Everyone starts as a Level 1 character with no class. (We never
get tired of that joke.)
Look at your initial eight cards. If you have any Class cards,
you may (if you like) play one by placing it in front of you. If you
have any usable Items (p. 4), you may play them by placing them
in front of you. If you have any doubt about whether you should
play a card, you could read below, or you could just charge ahead
and do it. Starting and Finishing the Game Combat Decide who goes first in any way you can agree on. (Snicker.)
Play proceeds in turns, each with several phases (see below).
When the first player finishes his turn, the player to his left takes
a turn, and so on.
The first player to reach 10th level wins . . . but you must
reach 10th level by killing a monster, unless a card specifically
allows you to win another way. To fight a monster, compare its combat strength to yours.
Combat strength is the total of Level plus all modifiers – positive
or negative – given by items and other cards. If the monster’s
combat strength is equal to yours, or greater, you lose the
combat and must Run Away – see below. If your combat strength
totals more than the monster’s, you kill it and go up a level (two
for some big monsters). You’ll also get the number of Treasures
shown on its card.
Sometimes a card will let you get rid of the monster without
killing it. This is still “winning,” but you don’t get a level.
Sometimes, depending on the card, you might not get the
Some monster cards have special powers that affect combat –
a bonus against a Class, for instance. Be sure to check these.
One-shot items may be played directly from your hand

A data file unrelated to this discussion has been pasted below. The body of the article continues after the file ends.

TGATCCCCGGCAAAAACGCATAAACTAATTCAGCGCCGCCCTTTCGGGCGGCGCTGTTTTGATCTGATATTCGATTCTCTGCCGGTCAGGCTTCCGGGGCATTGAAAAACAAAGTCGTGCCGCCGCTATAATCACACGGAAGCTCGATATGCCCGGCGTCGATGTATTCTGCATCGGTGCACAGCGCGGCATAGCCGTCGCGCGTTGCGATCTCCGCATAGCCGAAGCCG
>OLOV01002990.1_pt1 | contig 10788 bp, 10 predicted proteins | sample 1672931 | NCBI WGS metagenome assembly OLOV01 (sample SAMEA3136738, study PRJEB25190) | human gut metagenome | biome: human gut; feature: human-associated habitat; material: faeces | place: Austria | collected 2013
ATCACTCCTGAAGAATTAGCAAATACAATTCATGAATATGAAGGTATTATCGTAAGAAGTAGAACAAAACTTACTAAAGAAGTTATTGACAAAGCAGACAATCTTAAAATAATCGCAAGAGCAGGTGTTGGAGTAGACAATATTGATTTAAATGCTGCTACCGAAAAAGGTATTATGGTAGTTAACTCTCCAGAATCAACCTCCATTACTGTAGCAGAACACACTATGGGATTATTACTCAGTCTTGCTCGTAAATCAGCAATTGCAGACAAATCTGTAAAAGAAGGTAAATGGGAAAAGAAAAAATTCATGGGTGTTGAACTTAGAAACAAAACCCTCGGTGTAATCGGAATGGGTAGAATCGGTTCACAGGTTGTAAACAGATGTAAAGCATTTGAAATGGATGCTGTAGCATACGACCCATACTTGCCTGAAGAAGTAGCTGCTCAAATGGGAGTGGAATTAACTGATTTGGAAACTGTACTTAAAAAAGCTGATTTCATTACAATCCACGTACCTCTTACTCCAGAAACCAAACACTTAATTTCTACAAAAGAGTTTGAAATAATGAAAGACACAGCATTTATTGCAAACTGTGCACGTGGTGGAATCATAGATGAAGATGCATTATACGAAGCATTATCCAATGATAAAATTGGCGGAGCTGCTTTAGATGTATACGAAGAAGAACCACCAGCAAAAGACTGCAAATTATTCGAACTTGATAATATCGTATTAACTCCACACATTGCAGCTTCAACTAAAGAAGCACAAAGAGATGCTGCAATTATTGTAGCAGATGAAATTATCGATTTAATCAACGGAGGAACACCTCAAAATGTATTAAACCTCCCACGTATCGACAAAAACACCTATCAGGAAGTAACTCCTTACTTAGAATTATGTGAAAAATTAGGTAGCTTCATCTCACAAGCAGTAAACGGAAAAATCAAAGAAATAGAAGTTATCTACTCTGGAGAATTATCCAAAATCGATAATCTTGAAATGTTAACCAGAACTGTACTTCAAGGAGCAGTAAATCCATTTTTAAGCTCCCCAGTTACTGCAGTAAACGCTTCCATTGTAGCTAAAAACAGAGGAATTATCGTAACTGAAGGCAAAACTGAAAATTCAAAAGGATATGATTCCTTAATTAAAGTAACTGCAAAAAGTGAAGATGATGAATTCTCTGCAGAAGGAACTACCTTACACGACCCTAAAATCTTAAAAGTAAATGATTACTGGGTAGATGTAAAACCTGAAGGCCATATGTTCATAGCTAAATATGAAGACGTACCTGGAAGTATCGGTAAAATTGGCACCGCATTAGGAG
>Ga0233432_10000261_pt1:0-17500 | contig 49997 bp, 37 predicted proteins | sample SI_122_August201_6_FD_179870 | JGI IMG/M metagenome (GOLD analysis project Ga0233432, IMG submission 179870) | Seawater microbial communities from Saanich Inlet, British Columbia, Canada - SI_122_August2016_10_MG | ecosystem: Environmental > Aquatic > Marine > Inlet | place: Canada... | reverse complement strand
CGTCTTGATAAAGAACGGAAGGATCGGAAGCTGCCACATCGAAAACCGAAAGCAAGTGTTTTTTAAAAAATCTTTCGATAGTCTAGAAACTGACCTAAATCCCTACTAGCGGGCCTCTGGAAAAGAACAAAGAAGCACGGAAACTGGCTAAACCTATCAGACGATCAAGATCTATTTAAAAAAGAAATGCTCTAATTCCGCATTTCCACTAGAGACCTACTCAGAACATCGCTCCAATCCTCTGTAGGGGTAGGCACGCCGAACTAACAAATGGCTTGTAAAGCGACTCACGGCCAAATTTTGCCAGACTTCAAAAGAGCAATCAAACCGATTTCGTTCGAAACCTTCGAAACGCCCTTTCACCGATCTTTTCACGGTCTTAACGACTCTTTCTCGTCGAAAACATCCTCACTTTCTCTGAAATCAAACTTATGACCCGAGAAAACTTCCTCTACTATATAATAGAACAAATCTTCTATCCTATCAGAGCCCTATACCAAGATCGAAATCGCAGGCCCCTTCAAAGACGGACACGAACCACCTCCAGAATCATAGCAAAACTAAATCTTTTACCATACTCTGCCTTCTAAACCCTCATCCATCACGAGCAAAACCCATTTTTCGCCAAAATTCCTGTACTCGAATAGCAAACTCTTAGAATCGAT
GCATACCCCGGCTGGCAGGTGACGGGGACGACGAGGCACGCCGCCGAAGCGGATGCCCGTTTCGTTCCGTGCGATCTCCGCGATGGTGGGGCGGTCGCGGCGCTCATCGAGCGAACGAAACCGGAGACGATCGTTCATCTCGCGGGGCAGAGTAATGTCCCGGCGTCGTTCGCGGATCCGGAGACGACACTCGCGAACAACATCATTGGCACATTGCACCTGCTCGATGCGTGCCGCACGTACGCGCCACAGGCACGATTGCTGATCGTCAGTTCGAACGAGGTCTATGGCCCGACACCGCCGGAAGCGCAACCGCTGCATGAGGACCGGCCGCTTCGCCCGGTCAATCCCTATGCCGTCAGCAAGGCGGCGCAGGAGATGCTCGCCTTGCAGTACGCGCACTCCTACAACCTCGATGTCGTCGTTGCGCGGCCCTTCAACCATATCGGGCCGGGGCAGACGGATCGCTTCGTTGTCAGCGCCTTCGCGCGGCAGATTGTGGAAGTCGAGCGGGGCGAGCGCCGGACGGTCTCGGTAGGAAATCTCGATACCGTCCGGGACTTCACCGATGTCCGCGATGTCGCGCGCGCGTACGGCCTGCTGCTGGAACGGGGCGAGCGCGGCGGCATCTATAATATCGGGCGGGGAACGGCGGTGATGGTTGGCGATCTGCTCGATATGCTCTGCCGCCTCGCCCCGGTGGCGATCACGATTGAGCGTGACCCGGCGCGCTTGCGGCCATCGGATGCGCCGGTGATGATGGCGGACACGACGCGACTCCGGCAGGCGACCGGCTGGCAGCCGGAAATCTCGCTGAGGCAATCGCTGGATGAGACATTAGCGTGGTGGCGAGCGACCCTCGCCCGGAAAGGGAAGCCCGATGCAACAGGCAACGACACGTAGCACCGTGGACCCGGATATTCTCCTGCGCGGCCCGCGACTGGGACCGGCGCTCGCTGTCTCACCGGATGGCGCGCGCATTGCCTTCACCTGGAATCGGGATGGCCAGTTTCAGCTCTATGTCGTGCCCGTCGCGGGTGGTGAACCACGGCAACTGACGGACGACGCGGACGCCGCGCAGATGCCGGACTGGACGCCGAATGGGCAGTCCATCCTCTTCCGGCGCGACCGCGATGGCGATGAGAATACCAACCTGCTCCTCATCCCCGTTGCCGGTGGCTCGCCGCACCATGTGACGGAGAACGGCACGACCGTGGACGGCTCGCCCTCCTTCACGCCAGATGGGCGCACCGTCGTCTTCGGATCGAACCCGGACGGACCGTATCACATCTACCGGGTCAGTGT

during combat. You can also use one-shot items that you
already had in play. One-shot items say “Usable once
only.” Discard these cards after the combat, whether you
win or lose.
Some Door cards may also be played into a combat, such as
monster enhancers (see p. 5).
While you are in combat, you cannot sell, steal, equip,
unequip, or trade items, or play items (except for one-shots) from
your hand. Once you expose a monster card, you must resolve
the fight with your equipment as it stands, plus any one-shot
items you choose to play.
Discard the monster card, including any enhancers and
one-shot items played, and draw treasure (see below). But
note: someone may play a hostile card on you, or use a
special power, just as you think you have won. When you
kill a monster, you must wait a reasonable time, defined as
about 2.6 seconds, for anyone else to speak up. After that, you
have really killed the monster, and you really get the level(s)
and treasure, though they can still whine and argue. Turn Phases At the start of your turn, you may play cards, switch items
from “in use” to “carried” or vice versa, trade items with other
players, and sell items for levels. When your cards are arranged
the way you want, go to phase 1.
(1) Kick Open The Door:
Draw one card from the Door deck
and turn it face up.
If it’s a monster, you must fight
it. See Combat. Resolve the combat
completely before you go on. If you
kill it, go up a level (or two, for some
especially nasty monsters!) and take the
appropriate number of Treasures..
If the card is a trap – see Traps,
p. 5 – it applies to you immediately (if it
can) and is discarded.
If you draw any other card, you may
either put it in your hand or play it
(2) Look For Trouble: If
you did NOT draw a monster
when you first opened the door,
you now have the option of playing a
monster (if you have one) from your hand and fighting it, just
as if you had found it when you kicked open the door. Don’t play
a monster you can’t handle, unless you’re sure you can count on
getting help! Fighting Multiple Monsters
Some cards (notably Wandering Monster) allow your rivals
to send other monsters to join the fight. You must defeat their
combined combat strengths. Any special abilities, such as
fighting with your Level only, apply to the entire fight. If you
have the right cards, you can eliminate one monster from the